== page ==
Buff coats are one of the most common armor types seen in western unit types in By Fire and Sword. Reiters, cuirassiers, some infantry (mainly pikemen), and certain officers would have worn buff coats. These are modeled and represented on the miniatures of the game as men with long, thigh-length coats. These can be painted as either buff coats or as regular wool coats, depending on the look you are attempting to achieve for your soldiers. As armies of the period trended away from the heavier full plate armor cuirasses, buff coats became a popular and cheaper alternative, especially with cavalry units. The buff coat was a compromise between the heavy, expensive immobility of a full plated cuirass and the more affordable but significantly more vulnerable wool coat. Buff coats could be seen from units ranging from the Eighty Years War to the English Civil War to the War of Spanish Succession.
If you play By Fire and Sword and have a faction that uses reiters or similar armor types, you will probably find yourself painting buff coats at some point. Buff coats, being made from a tanned animal hide (ranging from ox to elk hide), are usually a brownish-yellowish color.
What you will need:
A unit with a buff coat. Featured in this guide are pikemen from Wargamer’s Imperial infantry set. I’m using a set I initially painted when I new to the hobby, but want to repaint to bring them into line with my recent standard of painting. These are meant to represent infantry from the late Thirty Years’ War period of the 1640s. At this time, plate armor had fallen out of favor with the Imperial pikemen. Even buff coats themselves were becoming less popular in favor of ordinary woolen coats (1).
A black/dark/cold colored spray primer. I used Citadel’s Chaos Black spray, but you may use any black or dark gray spray primer. You may use a painted-on primer if you wish, but a spray primer will save you time.
Paints (duh!). You may choose the paints of whatever paint maker or provider you like, as long as your colors roughly match (To avoid confusion, use https://www.dakkadakka.com/wiki/en/Paint_Range_Compatibility_Chart or a similar paint chart). The paints I typically used were Citadel Steel Legion Drab, Citadel Tallarn Sand, and Vallejo Model Color White.
To paint a buff
coat, you have three steps: 1. Priming 2. Base Coat. 3. Highlight
For these figures, the left and right figures will have sleeveless buff coats, while the center figure will wear a plain red wool coat. To paint a full coat, you simply have to include the sleeves in your painting process. To paint a sleeveless buff coat, you only paint the torso, blouse, skirt, and tails of the coat, leaving the arms to be whichever color you desire. Additionally, the figure on the right in the top photograph has a small metal breastplate, which has been burnished in black. While plate armor was falling out of favor with Imperial pikemen, it perhaps would not have been uncommon to see a breastplate or two, especially if a soldier was to be in the front rank.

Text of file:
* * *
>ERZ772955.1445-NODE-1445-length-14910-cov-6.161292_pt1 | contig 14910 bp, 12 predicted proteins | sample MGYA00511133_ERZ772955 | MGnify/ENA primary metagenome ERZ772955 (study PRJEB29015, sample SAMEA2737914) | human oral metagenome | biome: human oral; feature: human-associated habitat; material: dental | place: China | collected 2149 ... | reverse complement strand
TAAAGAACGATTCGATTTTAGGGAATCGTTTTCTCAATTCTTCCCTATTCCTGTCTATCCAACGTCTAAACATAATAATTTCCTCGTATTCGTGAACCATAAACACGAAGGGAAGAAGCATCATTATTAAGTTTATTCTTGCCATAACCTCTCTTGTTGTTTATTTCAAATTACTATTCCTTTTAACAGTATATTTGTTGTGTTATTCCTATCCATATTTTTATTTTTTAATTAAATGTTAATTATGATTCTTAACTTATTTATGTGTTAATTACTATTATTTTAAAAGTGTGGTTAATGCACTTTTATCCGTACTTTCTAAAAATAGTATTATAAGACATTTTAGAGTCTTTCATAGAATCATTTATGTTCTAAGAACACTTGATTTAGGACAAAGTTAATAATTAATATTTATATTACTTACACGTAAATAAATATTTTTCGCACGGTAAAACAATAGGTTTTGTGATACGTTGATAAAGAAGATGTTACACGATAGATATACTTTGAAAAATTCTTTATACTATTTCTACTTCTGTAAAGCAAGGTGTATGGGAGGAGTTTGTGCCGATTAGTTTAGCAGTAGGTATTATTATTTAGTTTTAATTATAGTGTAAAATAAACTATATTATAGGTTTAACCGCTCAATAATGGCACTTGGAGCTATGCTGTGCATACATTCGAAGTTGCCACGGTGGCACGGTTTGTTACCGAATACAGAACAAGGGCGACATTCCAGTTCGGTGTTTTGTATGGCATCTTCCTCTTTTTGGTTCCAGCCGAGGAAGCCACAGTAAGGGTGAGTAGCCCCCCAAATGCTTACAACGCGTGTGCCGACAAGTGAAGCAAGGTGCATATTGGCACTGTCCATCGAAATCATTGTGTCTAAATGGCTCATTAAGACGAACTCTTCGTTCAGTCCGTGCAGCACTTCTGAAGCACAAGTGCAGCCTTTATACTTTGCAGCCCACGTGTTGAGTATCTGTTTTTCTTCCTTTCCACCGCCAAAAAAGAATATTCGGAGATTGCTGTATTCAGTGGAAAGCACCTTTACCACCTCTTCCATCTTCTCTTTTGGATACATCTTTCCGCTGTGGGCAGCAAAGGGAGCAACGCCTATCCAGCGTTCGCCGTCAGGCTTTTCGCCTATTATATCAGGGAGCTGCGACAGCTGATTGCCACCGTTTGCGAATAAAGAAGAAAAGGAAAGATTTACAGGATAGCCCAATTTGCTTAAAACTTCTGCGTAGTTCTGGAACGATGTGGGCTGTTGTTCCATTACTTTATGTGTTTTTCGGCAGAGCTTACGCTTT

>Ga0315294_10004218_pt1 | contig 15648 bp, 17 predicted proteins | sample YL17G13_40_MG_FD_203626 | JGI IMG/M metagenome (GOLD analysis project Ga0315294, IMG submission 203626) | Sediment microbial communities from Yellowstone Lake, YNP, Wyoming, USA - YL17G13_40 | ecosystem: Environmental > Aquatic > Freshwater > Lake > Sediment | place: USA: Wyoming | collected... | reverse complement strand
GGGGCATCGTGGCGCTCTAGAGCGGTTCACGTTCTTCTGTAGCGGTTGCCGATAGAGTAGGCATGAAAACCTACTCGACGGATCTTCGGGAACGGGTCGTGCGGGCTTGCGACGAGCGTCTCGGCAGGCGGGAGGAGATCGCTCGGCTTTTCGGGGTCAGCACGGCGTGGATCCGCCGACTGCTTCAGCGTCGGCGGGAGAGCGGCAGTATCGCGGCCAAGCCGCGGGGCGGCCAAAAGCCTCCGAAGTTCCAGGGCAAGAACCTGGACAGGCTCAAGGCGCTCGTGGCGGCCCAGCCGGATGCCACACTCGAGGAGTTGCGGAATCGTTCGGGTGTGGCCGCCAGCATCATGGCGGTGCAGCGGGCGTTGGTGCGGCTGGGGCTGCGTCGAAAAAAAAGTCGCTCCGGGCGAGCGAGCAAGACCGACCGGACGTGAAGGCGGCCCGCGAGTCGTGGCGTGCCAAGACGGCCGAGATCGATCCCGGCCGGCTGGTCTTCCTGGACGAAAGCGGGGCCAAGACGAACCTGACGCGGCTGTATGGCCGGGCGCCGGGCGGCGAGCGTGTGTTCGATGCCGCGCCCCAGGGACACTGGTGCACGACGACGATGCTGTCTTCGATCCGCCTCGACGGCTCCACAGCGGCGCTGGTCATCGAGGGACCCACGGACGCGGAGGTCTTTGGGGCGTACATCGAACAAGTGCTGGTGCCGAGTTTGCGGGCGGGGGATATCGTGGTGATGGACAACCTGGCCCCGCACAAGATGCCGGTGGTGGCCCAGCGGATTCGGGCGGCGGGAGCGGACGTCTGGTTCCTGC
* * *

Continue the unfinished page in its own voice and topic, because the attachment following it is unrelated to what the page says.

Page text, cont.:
After having cleaned and primed your miniature, you will need to provide a base coat. For the base coat, I will use Steel Legion Drab. Be sure to thin your paint appropriately (or use a wet palette as I do) to avoid clogging details with excess paint. Once your base coat is down, your next step is the highlight. For 15mm scale, you only have room and detail for one bright highlight typically, as the smaller size of the miniature will mean that the nuance of a two-step highlight is lost. To ensure maximum contrast and attention to detail, you need to make sure your highlight is well chosen and painted. The highlight is best painted on raised areas, such as the ridges of folds in the clothes and the tops of creases. To ensure maximum detail, the highlight should cover the raised areas, but the base coat should still be visible in recessed areas.
To provide a maximum variation between the base coat and the highlight, I use a mix of two parts Tallarn Sand and one part Vallejo Model Color White. While Tallarn Sand by itself can be considered a highlight color for Steel Legion Drab, I find the white provides the extra brightness necessary to stand out from the base coat. If you don’t want to mix colors, you can still use a different yellow color for a highlight, such as Vallejo Model Color Iraqi Sand or Vallejo Model Color Desert Yellow. You could also alternate between using Tallarn Sand/White mix and one of the other desert colors on various models to provide a heterogeneous mix of yellow-brown colored hues, and to avoid an overly uniform shade for your buff wearing troopers.